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The phenomenal cast is an ideal match for the unpredictable characters in the film. Steve Carell and Greg Kinnear stand out in particular since their experience in comedy will allow them to deliver the film’s funnier moments with natural ease. I was really impressed with Carell’s humorous, but more importantly, insightful performance in The 40 Year Old Virgin. He was able to remain subtle and real throughout a film that could have easily become an outrageous exercise in crude sexual exploits. Underneath the calm façade, there was a man distraught by the fact that his safely packaged world had been shattered after the truth about his virginity was revealed. Carell’s performance was an honest depiction of human behavior. I expect more of the same from him in Little Miss Sunshine, as the role will probably require him to delve even deeper into the drama of the situation. Kinnear has also been quite successful in the past at playing both comical, as well as, somber notes. The former “Talk Soup” host even has an Academy Award nomination to show for it. However, he’s been able to back up his breakthrough role in As Good as It Gets with remarkably consistent and diverse performances in terrific films like Sabrina, What Planet Are You From?, The Gift, We Were Soldiers, Auto Focus, Stuck on You, Bad News Bears, and The Matador. One forgets the quality of his resume and the ease with which he shifts from comedy to drama or vice versa.

So far, the buzz couldn’t be any better for this movie. Little Miss Sunshine premiered at Sundance to cheers and applause during the screening and a standing ovation at the end, which is almost unheard of. The film was not entered in the main competition, as the filmmakers were concerned primarily with finding a distribution deal. The plan worked perfectly. Within a day, Fox Searchlight bought the rights to the picture for $10.5 million, in one of the biggest deals ever made at the festival. Everyone, myself included, is convinced that this will become an endearing crowd pleaser.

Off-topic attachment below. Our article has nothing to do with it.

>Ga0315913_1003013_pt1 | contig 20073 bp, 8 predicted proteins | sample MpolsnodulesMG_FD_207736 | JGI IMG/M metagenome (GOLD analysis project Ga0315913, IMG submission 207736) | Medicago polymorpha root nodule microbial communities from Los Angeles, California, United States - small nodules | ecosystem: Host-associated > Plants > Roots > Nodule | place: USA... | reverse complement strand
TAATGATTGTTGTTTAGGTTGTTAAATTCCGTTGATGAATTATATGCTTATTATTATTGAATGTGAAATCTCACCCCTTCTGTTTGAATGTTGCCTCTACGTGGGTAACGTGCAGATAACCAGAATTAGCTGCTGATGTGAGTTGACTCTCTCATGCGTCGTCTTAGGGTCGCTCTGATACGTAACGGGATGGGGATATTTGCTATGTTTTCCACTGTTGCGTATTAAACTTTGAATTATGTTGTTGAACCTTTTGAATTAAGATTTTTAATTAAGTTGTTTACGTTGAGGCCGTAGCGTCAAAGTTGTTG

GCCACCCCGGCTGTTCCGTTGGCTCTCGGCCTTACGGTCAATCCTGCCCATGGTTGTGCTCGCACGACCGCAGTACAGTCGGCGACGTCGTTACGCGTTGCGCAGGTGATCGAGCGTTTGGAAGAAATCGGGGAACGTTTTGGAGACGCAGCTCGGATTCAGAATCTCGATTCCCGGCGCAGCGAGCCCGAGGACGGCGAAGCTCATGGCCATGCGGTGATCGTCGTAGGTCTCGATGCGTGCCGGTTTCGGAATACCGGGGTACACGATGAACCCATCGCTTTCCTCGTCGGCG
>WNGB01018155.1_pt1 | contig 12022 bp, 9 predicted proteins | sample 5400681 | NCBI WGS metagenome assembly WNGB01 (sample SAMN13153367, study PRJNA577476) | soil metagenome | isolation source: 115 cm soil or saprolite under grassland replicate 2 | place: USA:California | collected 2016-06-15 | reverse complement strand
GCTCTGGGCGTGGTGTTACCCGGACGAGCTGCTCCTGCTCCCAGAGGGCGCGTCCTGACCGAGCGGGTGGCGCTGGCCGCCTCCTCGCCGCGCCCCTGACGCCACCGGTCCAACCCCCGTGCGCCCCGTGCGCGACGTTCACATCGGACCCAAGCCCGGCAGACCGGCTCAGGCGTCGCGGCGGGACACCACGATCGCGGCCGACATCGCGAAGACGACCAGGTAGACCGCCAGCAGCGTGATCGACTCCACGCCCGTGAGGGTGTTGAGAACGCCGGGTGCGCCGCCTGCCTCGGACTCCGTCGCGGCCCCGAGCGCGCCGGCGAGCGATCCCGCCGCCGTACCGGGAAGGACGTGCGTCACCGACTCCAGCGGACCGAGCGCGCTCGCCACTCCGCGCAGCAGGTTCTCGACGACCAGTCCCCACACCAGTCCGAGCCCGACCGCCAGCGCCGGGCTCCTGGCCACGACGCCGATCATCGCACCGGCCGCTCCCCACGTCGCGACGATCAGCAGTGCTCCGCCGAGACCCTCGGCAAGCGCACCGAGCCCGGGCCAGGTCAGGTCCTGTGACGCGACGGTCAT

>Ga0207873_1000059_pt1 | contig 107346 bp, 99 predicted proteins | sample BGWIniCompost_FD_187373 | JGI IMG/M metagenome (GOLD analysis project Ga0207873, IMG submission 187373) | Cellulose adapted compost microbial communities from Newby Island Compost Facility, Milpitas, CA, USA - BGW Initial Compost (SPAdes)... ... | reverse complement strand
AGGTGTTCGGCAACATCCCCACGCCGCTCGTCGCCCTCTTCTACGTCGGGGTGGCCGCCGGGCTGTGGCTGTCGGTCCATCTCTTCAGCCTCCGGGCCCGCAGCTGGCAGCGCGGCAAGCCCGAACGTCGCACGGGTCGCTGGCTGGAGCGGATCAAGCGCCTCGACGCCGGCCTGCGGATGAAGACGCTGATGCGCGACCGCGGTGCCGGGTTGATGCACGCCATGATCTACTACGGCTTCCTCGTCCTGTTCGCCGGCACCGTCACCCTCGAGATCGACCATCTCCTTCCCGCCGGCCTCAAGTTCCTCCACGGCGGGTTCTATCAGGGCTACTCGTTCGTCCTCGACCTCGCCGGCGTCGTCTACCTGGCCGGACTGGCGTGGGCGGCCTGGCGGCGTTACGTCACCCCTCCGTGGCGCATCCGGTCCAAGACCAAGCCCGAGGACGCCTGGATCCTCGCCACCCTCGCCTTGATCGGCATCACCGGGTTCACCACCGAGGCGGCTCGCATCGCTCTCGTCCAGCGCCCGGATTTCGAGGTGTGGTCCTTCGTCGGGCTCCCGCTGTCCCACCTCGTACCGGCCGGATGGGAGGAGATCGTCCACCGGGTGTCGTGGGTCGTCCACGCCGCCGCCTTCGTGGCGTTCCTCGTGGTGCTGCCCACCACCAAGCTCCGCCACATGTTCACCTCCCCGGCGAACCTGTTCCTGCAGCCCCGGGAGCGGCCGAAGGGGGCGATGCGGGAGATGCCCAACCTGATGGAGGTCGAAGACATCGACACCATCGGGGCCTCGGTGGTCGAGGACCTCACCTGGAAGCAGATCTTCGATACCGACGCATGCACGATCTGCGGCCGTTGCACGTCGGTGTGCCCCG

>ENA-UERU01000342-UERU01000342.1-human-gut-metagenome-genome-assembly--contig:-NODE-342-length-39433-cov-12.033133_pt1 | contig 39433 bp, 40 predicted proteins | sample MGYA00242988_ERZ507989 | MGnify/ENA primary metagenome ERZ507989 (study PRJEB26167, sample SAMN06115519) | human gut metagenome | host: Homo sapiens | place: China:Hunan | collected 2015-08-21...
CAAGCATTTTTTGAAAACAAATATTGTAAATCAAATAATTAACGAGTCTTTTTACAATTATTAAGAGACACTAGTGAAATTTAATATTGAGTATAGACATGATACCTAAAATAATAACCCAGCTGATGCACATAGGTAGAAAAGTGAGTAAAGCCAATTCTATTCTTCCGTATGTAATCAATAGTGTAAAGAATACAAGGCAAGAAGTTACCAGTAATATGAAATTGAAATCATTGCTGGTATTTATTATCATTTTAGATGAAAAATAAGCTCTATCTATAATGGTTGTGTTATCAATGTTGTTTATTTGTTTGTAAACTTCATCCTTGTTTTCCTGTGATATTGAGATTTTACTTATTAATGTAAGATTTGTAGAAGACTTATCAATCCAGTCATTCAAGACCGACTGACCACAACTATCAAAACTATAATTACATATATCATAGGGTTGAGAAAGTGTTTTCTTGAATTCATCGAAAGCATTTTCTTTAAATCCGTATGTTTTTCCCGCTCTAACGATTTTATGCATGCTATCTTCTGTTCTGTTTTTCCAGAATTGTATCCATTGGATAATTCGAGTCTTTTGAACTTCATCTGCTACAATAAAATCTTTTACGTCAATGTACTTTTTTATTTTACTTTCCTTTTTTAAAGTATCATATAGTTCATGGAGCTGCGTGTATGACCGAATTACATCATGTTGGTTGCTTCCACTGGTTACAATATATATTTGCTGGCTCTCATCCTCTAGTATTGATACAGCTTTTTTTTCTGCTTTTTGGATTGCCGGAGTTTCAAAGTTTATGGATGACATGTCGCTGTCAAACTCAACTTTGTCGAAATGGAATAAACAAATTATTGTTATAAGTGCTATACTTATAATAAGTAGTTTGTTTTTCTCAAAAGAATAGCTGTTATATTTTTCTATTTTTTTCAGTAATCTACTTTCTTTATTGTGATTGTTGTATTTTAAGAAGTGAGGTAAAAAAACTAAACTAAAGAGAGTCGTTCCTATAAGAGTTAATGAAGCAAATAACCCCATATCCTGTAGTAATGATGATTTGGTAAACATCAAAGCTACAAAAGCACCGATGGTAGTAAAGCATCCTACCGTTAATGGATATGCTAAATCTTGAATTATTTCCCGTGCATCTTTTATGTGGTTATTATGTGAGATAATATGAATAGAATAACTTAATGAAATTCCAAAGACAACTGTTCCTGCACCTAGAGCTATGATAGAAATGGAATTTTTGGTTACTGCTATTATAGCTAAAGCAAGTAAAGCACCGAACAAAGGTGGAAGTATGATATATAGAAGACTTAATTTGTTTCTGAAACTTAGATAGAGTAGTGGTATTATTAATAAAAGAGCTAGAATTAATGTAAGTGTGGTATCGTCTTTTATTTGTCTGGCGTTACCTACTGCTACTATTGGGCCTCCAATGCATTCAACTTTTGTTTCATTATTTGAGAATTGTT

This is going to be a dark comedy, but with a heartwarming core. As the family sets out on a journey from Albuquerque to Redondo Beach, their life will take on new meaning as they grow to trust and encourage one another. I sense one of those uniquely bittersweet pictures that has me laughing with the characters, engrossed in their troubles, rewarded by the poignancy of the story, but a bit saddened by the inevitable conclusion. Recent films like Me and You and Everyone We Know or Broken Flowers immediately come to mind as a good comparison. Little Miss Sunshine will undoubtedly feature a lot of subtle comedy; so subtle that if you blink, you may just miss it. However, the compelling story should keep everyone glued to the screen, with hanging moments of silence serving as ideal set-ups for the comedy.

In Conclusion: The American dramedy is a beautiful art form. Bursts of laughter blended with genuinely tender moments of humanity, really tend to satiate the soul. Of course, if done poorly, it can come off looking as a wretched exercise in manipulation. I doubt this will be the case with Little Miss Sunshine, since it appears to have a lot to look forward to. Reportedly, the project has taken about five years to finish, which in this case suggests a real labor of love. Audiences should appreciate the terrific writing and respond to the fairly accessible and bittersweet story. With time, and some help from word-of-mouth buzz, the film should grow to have a respectable showing in the theaters.

Similar Titles: Broken Flowers, The Royal Tenenbaums, Me and You and Everyone We Know
July 28th, 2006 (limited)
December 19th, 2006 (DVD)

Fox Searchlight Pictures

Jonathan Dayton, Valerie Faris

Greg Kinnear, Steve Carell, Toni Collette, Alan Arkin, Abigail Breslin, Paul Dano

Total: 83 vote(s).

Comedy, Drama

Click here to view site

Rated R for language, some sex and drug content.

101 min